Skip to main content

Welcome to the new ICANN.org! Learn more, and send us your feedback. Dismiss

"Worst Spam Offenders" Notified by ICANN | Compliance system working to correct Whois and other issues

In order to clarify the system for dealing with incorrect "Whois" domain name registration information, and deal with community concern, ICANN is releasing the following information regarding its compliance work.

MARINA DEL REY, Calif.: ICANN has sent enforcement notices and notices of concern to certain registrars, including those reported this week as being the registrars for the majority of websites advertised in spam emails.

Earlier this week, an investigation by KnujOn, widely reported online, publicly identified 10 registrars as being the companies used to register the majority of domain names that have since appeared in spam email messages.

More than half of those registrars named had already been contacted by ICANN prior to publication of KnujOn's report, and the remainder have since been notified following an analysis of other sources of data, including ICANN's internal database.

With tens of millions of domain names in existence, and tens of thousands changing hands each day, ICANN relies upon the wider Internet community to report and review what it believes to be inaccurate registration data for individual domains. To this end, a dedicated online system called the Whois Data Problem Report System ("WDPRS") was developed in 2002 to receive and track such complaints.*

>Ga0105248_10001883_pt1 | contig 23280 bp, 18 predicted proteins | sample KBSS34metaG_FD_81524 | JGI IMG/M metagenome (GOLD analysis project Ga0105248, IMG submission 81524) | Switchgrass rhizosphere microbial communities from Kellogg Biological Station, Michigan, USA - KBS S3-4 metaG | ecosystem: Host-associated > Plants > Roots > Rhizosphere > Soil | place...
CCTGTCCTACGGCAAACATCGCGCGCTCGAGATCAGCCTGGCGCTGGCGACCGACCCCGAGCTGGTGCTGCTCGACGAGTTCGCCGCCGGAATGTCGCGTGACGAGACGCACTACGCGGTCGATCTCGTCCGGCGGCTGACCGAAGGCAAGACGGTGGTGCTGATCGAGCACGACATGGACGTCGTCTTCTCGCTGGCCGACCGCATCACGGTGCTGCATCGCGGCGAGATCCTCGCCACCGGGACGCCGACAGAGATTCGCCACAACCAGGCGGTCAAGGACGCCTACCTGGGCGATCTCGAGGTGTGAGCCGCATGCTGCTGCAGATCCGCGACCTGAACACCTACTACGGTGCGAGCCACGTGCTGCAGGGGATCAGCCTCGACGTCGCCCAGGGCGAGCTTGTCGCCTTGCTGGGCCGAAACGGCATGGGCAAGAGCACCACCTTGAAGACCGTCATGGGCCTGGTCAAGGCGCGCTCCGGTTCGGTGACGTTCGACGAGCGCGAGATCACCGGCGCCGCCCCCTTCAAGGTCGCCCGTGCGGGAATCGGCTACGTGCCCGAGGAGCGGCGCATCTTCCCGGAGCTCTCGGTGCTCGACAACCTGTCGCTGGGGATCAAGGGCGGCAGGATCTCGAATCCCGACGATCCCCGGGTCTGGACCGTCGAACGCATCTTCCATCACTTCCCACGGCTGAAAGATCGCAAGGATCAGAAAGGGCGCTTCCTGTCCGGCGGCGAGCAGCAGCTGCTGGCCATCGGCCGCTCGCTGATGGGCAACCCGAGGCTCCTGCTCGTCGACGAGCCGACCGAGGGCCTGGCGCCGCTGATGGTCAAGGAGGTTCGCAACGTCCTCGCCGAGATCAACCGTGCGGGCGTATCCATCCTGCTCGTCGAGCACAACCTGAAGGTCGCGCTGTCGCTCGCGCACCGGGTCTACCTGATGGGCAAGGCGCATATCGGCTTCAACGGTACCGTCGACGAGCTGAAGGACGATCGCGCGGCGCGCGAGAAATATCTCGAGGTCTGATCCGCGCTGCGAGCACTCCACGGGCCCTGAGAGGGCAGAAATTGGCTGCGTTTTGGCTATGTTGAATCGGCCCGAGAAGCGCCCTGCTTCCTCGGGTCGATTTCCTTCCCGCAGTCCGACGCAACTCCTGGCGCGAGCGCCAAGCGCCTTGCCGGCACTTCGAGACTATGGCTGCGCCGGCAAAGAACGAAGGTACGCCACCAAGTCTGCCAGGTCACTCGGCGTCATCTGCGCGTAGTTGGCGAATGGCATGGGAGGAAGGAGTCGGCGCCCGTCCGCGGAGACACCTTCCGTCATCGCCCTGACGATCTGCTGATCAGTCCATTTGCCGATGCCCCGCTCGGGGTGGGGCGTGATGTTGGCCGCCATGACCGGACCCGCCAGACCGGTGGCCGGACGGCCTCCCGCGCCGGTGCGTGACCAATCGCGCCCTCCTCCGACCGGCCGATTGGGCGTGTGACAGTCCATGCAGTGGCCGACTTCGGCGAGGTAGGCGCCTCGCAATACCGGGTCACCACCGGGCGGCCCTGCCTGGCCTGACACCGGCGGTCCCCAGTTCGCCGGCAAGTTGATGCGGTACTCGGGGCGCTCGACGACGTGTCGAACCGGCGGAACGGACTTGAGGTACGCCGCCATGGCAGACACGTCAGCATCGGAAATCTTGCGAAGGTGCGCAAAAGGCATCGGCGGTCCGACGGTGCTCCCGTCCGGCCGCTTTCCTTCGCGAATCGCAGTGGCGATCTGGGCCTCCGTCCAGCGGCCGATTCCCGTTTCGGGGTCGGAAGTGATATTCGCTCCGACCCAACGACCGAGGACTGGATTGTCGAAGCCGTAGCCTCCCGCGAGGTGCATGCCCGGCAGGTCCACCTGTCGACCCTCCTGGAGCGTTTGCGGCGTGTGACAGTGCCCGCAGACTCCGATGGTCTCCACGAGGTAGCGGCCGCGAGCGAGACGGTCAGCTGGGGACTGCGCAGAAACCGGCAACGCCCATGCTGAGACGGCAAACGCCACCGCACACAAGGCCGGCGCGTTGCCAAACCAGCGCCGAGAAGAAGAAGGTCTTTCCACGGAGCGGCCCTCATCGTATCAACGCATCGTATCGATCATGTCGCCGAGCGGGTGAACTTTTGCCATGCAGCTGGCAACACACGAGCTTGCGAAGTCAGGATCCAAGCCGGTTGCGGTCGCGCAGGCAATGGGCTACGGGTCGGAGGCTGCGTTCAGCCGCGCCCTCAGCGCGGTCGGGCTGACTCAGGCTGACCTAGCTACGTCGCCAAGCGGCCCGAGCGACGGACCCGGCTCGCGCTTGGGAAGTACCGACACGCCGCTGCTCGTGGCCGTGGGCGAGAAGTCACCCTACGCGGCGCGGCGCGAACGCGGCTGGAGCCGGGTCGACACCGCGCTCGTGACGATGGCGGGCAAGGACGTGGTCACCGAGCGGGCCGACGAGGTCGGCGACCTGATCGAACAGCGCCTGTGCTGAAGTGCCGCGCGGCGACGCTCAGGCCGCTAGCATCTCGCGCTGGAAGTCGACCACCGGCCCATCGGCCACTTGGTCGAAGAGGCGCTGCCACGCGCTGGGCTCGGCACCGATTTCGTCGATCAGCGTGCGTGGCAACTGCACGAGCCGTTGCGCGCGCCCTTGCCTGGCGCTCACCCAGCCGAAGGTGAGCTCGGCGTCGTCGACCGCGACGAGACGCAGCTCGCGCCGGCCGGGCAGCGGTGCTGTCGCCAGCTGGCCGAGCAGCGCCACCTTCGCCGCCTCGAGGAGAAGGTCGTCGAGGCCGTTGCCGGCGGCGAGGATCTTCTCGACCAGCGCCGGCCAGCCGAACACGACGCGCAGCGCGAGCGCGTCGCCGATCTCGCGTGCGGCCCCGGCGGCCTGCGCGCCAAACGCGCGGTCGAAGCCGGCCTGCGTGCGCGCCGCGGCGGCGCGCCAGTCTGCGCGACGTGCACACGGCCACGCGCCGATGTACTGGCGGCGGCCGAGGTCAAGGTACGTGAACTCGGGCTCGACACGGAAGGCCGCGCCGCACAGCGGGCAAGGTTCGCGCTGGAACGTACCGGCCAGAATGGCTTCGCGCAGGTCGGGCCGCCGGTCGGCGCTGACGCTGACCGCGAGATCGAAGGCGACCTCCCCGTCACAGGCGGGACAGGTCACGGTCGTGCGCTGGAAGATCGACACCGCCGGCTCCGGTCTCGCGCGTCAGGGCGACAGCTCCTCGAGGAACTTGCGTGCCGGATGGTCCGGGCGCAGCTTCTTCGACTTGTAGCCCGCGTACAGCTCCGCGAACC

"ICANN sends, on average, over 75 enforcement notices per month following complaints from the community. We also conduct compliance audits to determine whether accredited registrars and registries are adhering to their contractual obligations," explained Stacy Burnette, Director of Compliance at ICANN.** "Infringing domain names are locked and websites removed every week through this system."

Although the majority of registrars offer excellent services and contribute to the highly competitive market for domains, ICANN's compliance department has developed an escalation process to protect registrants and give registrars an opportunity to cure cited violations before ICANN commences the breach process.

However, while registrars are responsible for investigating claims of Whois inaccuracy, it is not fair to assume a registrar that sponsors spam-generating domain names is affiliated with the spam activity. A distinction must be made between registrars and an end user who chooses to use a particular domain name for illegitimate purposes.

"But if those registrars, including those publicly cited, do not investigate and correct alleged inaccuracies reported to ICANN, our escalation procedure can ultimately result in ICANN terminating their accreditation and preventing them from registering domain names," Ms Burnette said.

[ends]

* For more information on the WDPRS system, please review the April edition of the ICANN's Contractual Compliance Newsletter, available at: http://www.icann.org/compliance/archive/compliance-newsletter-200805.html.